The only useful thing I've ever gotten out of the ACM site that I didn't find in Knuth was a date algorithm. And I already had most of it down. And their version still didn't deal with pre-Gregorian dates (except as if they had been Gregorian dates). (To be fair, Julian dates are rather different. Still...) Also it didn't properly handle dates BC, even in Gregorian terms.
Well, they guy that wrote the algorithm was still really tight on conserving RAM usage. It *was* a very concise algorithm. And it worked without problems (in Gregorian) back to 1AD. It was also (IIRC) nigh unintelligible because of embedded magic numbers. When unpacked it basically just said skip leap years for centuries unless the century divided by 400 is an integer. But he did it in one line of fortran.
Then you're dong it wrong. For the class of problems I'm interested in each process needs an input queue, and the ability to detect (somehow...there are several plausible means so I'm not choosing) what other processes are around and how to write to their input queues. And you need to be able to examine your input queue to tell whether there's a waiting message without blocking. All fairly straightforwards. You don't synchronize the processes, each one runs as far as it can with the inputs it has available and then waits for additional input. What is queued should be messages as short as possible, but that's true whenever you copy an array. And the queue should hold either a deep-copy of whatever is being exchanged or a reference to an immutable instance. No scheduling, per se, except that you might want to be able to adjust the priority at which the processes execute.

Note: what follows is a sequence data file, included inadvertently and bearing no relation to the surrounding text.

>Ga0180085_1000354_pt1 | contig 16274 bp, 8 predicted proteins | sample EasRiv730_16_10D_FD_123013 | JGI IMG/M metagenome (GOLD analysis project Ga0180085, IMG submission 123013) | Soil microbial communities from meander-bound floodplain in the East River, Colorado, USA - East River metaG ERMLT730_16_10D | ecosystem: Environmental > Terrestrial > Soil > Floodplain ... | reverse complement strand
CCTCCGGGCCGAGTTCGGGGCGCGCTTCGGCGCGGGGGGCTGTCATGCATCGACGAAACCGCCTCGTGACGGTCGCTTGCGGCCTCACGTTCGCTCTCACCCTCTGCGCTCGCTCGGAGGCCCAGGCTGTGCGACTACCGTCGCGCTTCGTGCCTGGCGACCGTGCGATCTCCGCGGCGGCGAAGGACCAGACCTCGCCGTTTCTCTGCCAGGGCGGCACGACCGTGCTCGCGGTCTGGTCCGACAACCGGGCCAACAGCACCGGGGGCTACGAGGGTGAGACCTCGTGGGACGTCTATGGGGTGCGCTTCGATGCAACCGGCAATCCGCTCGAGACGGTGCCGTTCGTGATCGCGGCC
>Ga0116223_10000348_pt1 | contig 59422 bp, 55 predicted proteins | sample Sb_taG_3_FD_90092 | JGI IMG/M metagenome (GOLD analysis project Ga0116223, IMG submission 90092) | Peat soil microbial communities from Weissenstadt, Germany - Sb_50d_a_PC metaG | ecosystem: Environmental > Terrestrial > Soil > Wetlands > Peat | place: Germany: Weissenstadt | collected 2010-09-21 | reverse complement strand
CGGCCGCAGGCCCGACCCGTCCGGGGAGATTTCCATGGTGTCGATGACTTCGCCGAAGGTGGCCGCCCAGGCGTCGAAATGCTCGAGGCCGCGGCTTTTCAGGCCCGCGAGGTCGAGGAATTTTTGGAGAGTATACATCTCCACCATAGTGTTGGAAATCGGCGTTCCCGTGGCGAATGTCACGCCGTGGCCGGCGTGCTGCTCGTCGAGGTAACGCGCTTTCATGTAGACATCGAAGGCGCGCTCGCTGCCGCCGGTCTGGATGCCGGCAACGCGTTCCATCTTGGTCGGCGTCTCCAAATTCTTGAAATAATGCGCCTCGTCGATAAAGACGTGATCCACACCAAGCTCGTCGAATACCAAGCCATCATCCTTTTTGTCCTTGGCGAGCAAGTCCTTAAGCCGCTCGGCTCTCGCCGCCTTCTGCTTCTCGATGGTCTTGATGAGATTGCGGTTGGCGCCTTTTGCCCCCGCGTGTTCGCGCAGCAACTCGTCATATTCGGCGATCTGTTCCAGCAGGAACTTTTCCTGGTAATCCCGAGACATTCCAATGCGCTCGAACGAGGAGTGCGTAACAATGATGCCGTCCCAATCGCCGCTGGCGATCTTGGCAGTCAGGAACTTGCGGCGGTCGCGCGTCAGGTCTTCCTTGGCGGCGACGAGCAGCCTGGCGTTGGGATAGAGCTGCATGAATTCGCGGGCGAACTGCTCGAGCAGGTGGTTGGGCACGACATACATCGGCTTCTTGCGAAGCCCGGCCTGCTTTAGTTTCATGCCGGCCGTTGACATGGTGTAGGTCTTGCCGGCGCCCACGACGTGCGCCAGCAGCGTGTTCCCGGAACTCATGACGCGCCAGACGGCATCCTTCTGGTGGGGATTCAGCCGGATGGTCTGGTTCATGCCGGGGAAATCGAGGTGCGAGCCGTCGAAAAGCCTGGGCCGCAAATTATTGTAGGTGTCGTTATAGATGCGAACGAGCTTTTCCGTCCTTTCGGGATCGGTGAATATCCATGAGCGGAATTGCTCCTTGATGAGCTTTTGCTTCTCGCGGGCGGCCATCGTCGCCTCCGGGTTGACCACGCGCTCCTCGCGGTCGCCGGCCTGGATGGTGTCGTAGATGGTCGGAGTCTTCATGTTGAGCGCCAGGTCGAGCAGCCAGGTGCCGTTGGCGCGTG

FWIW, I'm currently implementing something that operates in this way, and most of the tools I'm using to do this are excessively slow BECAUSE they are capable of a lot more than I'm asking them to do. I'm only planning on having around 8-16 processes because I've only got about 8 processors. I expect that most of the processes will keep busy all the time without needing new inputs. The messages that I'm planning on passing all have the form (action, key, value), and for my purposes key will always be either a string or an integer, and value will be an array of stuff. The kind of stuff will vary depending on what kind of process is receiving the input and what action is to be preformed. (Which is why I really don't want a static type.) Generally, however, it will begin with a few numbers, then a few (usually 4) arrays of structures(without internal pointers) and then possibly a string. This kind of thing is quite simple to handle in a language with dynamic types, and a real pain in languages with static types.
Do note that this means that most of the messages will be longer than is optimal, and that the length will not be consistent. It's the kind of thing that marshall, pickel, yaml, or json and handle trivially. No class serialization needed.